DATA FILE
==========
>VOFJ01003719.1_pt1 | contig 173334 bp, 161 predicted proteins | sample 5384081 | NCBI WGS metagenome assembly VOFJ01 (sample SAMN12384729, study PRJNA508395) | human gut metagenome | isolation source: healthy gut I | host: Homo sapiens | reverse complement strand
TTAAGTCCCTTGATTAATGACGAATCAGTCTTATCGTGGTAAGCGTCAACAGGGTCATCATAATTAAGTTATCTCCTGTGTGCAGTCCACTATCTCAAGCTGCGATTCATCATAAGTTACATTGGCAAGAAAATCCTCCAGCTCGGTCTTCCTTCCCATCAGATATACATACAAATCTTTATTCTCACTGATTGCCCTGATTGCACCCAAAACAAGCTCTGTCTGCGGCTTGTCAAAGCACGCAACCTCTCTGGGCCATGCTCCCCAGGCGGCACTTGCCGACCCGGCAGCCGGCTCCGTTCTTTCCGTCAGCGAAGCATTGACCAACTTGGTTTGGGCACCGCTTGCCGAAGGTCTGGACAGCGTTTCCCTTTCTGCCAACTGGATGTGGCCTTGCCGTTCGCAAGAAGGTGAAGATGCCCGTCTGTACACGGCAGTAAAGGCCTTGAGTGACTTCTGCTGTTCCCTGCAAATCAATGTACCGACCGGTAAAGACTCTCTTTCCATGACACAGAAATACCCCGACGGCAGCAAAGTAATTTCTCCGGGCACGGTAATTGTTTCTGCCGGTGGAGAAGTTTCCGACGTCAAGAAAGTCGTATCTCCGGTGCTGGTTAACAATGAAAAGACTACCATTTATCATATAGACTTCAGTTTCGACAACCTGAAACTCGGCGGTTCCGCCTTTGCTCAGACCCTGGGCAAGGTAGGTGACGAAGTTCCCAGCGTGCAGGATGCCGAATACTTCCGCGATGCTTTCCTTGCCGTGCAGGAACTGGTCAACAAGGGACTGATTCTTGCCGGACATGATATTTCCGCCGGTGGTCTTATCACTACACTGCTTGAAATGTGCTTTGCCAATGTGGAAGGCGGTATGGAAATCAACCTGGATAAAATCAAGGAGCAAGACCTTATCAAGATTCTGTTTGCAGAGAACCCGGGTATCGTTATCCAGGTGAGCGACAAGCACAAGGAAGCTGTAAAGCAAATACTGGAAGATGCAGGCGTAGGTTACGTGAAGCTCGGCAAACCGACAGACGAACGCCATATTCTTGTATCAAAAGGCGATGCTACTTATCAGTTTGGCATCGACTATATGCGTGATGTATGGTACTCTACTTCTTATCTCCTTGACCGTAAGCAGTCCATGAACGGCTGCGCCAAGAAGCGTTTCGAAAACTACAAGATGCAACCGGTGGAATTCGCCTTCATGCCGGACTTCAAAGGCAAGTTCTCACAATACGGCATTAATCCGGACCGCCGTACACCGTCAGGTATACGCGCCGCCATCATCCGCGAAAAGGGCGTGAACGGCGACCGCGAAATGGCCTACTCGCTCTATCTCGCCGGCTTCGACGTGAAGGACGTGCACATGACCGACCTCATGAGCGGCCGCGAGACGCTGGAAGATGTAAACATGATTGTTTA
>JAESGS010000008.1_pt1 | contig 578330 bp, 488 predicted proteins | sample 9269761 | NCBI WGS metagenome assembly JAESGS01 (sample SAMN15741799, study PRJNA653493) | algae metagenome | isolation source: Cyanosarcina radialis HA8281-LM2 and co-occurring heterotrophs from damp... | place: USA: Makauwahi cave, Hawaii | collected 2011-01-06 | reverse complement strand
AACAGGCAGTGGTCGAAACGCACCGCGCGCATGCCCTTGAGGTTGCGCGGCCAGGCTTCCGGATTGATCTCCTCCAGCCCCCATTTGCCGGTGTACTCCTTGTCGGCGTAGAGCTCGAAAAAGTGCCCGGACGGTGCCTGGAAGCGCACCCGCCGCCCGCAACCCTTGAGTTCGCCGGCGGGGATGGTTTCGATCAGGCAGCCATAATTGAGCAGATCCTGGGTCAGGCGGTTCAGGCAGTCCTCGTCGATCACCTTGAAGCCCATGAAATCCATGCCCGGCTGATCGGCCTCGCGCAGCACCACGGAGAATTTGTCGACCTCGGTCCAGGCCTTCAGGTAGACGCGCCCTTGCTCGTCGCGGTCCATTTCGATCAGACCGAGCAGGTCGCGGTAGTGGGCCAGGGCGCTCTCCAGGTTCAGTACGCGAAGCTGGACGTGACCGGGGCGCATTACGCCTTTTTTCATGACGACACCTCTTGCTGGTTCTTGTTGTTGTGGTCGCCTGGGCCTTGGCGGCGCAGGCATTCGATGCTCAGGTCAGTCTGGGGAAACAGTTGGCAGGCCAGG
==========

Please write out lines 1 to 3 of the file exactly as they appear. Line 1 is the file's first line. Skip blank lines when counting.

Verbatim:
>VOFJ01003719.1_pt1 | contig 173334 bp, 161 predicted proteins | sample 5384081 | NCBI WGS metagenome assembly VOFJ01 (sample SAMN12384729, study PRJNA508395) | human gut metagenome | isolation source: healthy gut I | host: Homo sapiens | reverse complement strand
TTAAGTCCCTTGATTAATGACGAATCAGTCTTATCGTGGTAAGCGTCAACAGGGTCATCATAATTAAGTTATCTCCTGTGTGCAGTCCACTATCTCAAGCTGCGATTCATCATAAGTTACATTGGCAAGAAAATCCTCCAGCTCGGTCTTCCTTCCCATCAGATATACATACAAATCTTTATTCTCACTGATTGCCCTGATTGCACCCAAAACAAGCTCTGTCTGCGGCTTGTCAAAGCACGCAACCTCTCTGGGCCATGCTCCCCAGGCGGCACTTGCCGACCCGGCAGCCGGCTCCGTTCTTTCCGTCAGCGAAGCATTGACCAACTTGGTTTGGGCACCGCTTGCCGAAGGTCTGGACAGCGTTTCCCTTTCTGCCAACTGGATGTGGCCTTGCCGTTCGCAAGAAGGTGAAGATGCCCGTCTGTACACGGCAGTAAAGGCCTTGAGTGACTTCTGCTGTTCCCTGCAAATCAATGTACCGACCGGTAAAGACTCTCTTTCCATGACACAGAAATACCCCGACGGCAGCAAAGTAATTTCTCCGGGCACGGTAATTGTTTCTGCCGGTGGAGAAGTTTCCGACGTCAAGAAAGTCGTATCTCCGGTGCTGGTTAACAATGAAAAGACTACCATTTATCATATAGACTTCAGTTTCGACAACCTGAAACTCGGCGGTTCCGCCTTTGCTCAGACCCTGGGCAAGGTAGGTGACGAAGTTCCCAGCGTGCAGGATGCCGAATACTTCCGCGATGCTTTCCTTGCCGTGCAGGAACTGGTCAACAAGGGACTGATTCTTGCCGGACATGATATTTCCGCCGGTGGTCTTATCACTACACTGCTTGAAATGTGCTTTGCCAATGTGGAAGGCGGTATGGAAATCAACCTGGATAAAATCAAGGAGCAAGACCTTATCAAGATTCTGTTTGCAGAGAACCCGGGTATCGTTATCCAGGTGAGCGACAAGCACAAGGAAGCTGTAAAGCAAATACTGGAAGATGCAGGCGTAGGTTACGTGAAGCTCGGCAAACCGACAGACGAACGCCATATTCTTGTATCAAAAGGCGATGCTACTTATCAGTTTGGCATCGACTATATGCGTGATGTATGGTACTCTACTTCTTATCTCCTTGACCGTAAGCAGTCCATGAACGGCTGCGCCAAGAAGCGTTTCGAAAACTACAAGATGCAACCGGTGGAATTCGCCTTCATGCCGGACTTCAAAGGCAAGTTCTCACAATACGGCATTAATCCGGACCGCCGTACACCGTCAGGTATACGCGCCGCCATCATCCGCGAAAAGGGCGTGAACGGCGACCGCGAAATGGCCTACTCGCTCTATCTCGCCGGCTTCGACGTGAAGGACGTGCACATGACCGACCTCATGAGCGGCCGCGAGACGCTGGAAGATGTAAACATGATTGTTTA
>JAESGS010000008.1_pt1 | contig 578330 bp, 488 predicted proteins | sample 9269761 | NCBI WGS metagenome assembly JAESGS01 (sample SAMN15741799, study PRJNA653493) | algae metagenome | isolation source: Cyanosarcina radialis HA8281-LM2 and co-occurring heterotrophs from damp... | place: USA: Makauwahi cave, Hawaii | collected 2011-01-06 | reverse complement strand